For more than 75 years, the Rhode Island School of Design’s (RISD)  Edna Lawrence Nature Lab’s teaching collection of natural history specimens has been used as inspiration in myriad studio projects.

RISD’s Edna W. Lawrence Nature Lab. Photo: Michael Benson

RISD’s Edna W. Lawrence Nature Lab. Photo: Michael Benson

Somewhat reminiscent of a Victorian “cabinet of curiosities,” the Nature Lab is a memorable space, and many alumnae write that it was one of their favorite placeson campus. In my time at RISD I, too, have become appreciative of its uniqueness and an ever more ardent advocate for the value of biology in an art and design education.

Part of the reason is that inspiration from nature is timeless and taps into our innate affinity for the living world, what biologist E. O. Wilson termed “biophilia.” Through careful observation, comparison and composition, students examine the fundamentals of pattern, form, texture and color found in nature. In addition, the collection provides opportunities for studying the relationship between physical structure and function— essentially, how individual organisms have created design solutions for survival through evolution and how these might be applied in new areas of bio-inspired design such as biomimicry.

Beyond being a source of inspiration and natural history, however, the Nature Lab is playing an emerging role as a forum for broader conversations about human inquiry, the biological influences on art and design and their relevance in addressing the environmental, economic and social problems we face today.

Through a grant from the National Science Foundation to the Rhode Island EPSCoR network (Experimental Program to Stimulate Competitive Research), RISD, the University of Rhode Island, Brown University and six other institutions of higher education in the Ocean State are working to broaden their research capacities and advance innovation in science and engineering, particularly with regard to climate change and its impact on marine ecosystems.

RISD’s niche focuses on creating collaborative studios and workshops bringing together artists, designers, scientists and students to explore topics around data visualization and science communication. To date, five semester-long studios have been completed with varied themes such as designing oyster habitats that also raise public awareness of coastal ecosystems, presenting climate-science issues through e-books and apps for mobile devices and developing interactive graphics for analyzing large data-sets related to the genetics and disease resistance in shellfish.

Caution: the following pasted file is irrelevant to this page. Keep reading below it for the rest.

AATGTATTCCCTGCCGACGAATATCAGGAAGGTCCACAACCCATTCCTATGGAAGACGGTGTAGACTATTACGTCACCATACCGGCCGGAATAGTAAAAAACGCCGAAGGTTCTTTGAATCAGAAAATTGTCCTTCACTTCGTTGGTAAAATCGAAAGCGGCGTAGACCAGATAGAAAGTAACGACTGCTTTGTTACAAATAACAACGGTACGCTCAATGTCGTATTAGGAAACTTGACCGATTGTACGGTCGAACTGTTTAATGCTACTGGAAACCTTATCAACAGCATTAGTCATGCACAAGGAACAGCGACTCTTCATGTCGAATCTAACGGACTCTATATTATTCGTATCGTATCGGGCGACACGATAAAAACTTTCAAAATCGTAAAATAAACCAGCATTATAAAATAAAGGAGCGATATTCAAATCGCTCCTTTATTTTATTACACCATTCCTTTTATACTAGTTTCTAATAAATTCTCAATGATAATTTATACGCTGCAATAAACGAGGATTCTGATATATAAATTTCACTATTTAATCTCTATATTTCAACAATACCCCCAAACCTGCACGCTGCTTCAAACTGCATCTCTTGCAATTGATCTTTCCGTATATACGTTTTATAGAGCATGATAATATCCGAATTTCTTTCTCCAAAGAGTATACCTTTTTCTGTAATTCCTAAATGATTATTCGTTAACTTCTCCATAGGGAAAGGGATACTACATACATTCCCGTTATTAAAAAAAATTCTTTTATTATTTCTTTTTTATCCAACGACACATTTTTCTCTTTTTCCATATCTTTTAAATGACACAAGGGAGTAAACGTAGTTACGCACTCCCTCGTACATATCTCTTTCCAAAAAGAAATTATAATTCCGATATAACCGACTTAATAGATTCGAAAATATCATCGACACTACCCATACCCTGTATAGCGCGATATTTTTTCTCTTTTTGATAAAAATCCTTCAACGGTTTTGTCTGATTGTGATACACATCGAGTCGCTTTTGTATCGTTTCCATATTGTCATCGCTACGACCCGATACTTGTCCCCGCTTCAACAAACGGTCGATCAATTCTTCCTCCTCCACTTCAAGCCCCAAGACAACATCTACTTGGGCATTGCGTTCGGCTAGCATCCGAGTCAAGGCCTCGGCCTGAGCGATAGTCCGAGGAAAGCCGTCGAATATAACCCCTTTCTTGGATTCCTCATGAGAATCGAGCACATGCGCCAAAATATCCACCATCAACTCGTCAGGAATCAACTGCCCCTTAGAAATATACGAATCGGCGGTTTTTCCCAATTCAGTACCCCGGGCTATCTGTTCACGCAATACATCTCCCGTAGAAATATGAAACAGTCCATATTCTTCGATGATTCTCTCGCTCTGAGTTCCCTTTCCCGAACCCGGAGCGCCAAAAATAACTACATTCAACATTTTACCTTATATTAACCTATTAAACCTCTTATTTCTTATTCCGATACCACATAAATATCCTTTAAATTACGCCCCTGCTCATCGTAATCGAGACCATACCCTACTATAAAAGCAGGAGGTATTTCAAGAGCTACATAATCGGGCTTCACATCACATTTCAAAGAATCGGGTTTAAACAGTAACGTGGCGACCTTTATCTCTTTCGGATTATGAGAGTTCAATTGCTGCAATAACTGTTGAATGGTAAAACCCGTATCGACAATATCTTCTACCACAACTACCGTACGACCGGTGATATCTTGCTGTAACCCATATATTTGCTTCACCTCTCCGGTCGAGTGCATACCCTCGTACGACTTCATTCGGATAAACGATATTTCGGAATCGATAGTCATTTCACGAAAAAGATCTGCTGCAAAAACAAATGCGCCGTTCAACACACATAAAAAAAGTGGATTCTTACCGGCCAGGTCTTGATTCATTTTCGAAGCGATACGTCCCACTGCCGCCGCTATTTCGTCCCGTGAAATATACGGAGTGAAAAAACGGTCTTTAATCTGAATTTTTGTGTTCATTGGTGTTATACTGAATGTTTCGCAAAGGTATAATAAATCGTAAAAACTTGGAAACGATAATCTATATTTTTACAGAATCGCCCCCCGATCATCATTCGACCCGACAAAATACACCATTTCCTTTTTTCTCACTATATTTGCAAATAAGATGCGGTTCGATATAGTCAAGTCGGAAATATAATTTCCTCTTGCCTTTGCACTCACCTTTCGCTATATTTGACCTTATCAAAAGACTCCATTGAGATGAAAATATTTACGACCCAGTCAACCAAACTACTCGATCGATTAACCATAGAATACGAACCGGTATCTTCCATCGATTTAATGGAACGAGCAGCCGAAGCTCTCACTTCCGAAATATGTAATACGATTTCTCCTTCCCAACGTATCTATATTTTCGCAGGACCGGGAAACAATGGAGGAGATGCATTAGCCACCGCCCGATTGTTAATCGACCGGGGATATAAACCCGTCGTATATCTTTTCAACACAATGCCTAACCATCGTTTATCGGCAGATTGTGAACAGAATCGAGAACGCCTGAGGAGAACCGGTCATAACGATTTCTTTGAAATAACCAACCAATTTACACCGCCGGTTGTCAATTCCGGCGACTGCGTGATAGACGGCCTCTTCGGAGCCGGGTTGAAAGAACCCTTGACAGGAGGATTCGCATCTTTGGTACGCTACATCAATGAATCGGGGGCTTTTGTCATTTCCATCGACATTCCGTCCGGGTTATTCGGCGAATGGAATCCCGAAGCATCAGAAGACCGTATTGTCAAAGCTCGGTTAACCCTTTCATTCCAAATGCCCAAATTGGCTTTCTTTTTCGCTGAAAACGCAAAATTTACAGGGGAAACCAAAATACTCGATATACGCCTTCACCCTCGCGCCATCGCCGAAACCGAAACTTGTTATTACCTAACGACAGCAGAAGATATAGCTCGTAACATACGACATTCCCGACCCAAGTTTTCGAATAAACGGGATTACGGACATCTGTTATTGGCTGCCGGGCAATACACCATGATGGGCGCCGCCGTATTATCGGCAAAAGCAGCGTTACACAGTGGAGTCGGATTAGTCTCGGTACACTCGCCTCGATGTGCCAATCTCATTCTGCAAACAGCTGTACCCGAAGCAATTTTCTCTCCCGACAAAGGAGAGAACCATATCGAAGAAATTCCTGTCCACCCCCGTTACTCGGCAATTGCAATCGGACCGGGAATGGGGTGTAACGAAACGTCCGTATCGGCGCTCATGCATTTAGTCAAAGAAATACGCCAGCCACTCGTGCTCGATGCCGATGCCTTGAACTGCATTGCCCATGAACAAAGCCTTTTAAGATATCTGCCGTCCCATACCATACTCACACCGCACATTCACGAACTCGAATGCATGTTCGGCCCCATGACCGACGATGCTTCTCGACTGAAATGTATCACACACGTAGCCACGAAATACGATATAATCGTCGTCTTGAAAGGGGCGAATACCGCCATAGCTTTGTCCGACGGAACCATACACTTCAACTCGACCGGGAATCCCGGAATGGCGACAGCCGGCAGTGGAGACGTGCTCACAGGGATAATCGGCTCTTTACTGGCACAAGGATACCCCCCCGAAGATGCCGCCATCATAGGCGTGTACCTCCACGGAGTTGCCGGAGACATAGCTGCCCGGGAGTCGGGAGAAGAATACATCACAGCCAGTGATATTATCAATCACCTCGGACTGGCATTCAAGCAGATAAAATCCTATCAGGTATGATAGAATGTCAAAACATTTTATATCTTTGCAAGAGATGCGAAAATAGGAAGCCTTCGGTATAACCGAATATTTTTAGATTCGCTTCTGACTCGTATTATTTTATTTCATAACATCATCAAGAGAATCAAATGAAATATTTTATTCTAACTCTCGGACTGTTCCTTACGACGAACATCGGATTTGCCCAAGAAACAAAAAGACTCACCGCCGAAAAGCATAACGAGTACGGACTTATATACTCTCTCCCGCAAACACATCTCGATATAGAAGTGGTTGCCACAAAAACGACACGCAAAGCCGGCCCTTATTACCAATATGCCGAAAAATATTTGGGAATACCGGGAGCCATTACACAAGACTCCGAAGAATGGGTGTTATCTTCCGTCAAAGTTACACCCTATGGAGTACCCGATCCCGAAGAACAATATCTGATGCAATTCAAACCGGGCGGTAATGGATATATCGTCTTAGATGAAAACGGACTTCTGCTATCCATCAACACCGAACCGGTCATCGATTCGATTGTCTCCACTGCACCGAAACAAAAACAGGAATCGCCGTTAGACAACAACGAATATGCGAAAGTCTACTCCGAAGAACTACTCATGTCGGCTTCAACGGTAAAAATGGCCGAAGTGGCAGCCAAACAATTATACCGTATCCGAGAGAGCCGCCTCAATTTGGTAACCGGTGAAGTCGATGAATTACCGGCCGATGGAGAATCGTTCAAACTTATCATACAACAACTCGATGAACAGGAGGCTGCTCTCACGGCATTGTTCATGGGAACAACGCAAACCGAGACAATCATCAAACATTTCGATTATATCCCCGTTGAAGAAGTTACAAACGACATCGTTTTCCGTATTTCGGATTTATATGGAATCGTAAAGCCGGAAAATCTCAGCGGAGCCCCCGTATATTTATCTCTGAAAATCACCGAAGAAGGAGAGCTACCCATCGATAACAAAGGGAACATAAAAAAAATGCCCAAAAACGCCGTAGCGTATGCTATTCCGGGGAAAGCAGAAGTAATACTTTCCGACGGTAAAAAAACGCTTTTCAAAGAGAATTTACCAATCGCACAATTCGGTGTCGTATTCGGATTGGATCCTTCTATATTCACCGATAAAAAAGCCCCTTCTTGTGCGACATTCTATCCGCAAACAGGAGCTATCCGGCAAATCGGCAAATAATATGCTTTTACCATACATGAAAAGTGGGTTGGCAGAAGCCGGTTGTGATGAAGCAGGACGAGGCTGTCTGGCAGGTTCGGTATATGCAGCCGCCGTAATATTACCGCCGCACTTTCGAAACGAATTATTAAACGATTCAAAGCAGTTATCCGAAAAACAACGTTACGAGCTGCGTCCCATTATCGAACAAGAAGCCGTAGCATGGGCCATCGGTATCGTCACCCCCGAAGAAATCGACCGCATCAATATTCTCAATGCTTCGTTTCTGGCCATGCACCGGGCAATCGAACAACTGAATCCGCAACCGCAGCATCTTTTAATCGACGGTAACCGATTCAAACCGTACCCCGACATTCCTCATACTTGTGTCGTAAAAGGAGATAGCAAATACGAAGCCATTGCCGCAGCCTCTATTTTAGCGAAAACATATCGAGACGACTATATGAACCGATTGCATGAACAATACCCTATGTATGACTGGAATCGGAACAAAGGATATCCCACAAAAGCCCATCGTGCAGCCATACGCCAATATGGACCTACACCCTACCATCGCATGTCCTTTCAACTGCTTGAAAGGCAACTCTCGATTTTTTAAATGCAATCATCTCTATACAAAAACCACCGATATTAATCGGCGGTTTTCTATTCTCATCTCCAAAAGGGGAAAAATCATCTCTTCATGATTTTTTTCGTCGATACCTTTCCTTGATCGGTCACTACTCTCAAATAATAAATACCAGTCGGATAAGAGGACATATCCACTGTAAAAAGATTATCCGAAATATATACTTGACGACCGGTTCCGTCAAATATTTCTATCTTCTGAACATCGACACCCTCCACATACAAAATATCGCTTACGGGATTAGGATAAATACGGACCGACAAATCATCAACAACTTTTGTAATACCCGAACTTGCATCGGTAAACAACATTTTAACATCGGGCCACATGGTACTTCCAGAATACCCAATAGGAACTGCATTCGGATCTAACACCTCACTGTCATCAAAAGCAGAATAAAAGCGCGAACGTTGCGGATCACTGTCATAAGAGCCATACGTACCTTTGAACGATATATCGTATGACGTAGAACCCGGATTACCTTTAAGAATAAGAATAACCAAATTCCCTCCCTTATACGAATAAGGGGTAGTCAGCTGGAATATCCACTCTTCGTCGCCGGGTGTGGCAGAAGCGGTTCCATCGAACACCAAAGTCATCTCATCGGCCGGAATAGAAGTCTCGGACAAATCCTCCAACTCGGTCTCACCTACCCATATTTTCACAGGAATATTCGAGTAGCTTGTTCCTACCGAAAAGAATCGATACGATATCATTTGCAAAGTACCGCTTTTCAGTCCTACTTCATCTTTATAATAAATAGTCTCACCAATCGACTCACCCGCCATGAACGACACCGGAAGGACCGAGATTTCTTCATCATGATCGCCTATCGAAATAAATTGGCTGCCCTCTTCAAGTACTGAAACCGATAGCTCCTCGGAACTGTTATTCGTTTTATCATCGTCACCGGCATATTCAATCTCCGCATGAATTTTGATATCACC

As diverse as these projects have been, the confluence of both art and science has required all students, regardless of their academic backgrounds, to deal with technical considerations, develop some understanding of biological systems and generate narratives that would create greater meaning around environmental information for either scientists or the public. In addition, it encourages them to consider what happens when we bring together the type of qualitative, subjective inquiry we typically associate with art and the quantitative, objective inquiry we associate with science in a studio setting to explore complex problems. Many would point out that art and science are fundamentally different processes—notably that science typically wants to answer its questions with the fewest possible outcomes and arrive at a solid conclusion. Artistic inquiry has no such constraints. Yet increasingly, we see evidence that these seemingly disparate ways of thinking are actually linked. For example, Albert Einstein famously relied on mental imaging as a tool in problem solving, something that recent studies have shown can be enhanced by artistic training.

Can encouraging students to work in both modes – gliding back and forth along an art-science continuum unfettered at one end and constrained at the other – indeed help them tackle complex issues or design problems?

In her recent book The Watchman’s Rattle, sociobiologist Rebecca Costa argues that our ability to address increasingly complex challenges is inhibited by widely held cultural beliefs and the relatively slow pace at which the human brain can evolve. She proposes that we foster new modes of investigation whereby both right and left sides of the brain work in conjunction, something Costa believes leads to the type of spontaneous, intuitive insight that has previously led to great discoveries.

The EPSCoR initiative has more than two years of studios still remaining, and the wider lessons of such collaborations remain to be assessed. However, it’s already become clear that this type of integrated thinking around technology, biology and our human-nature connection can only help us meet the future in more insightful and sustainable ways.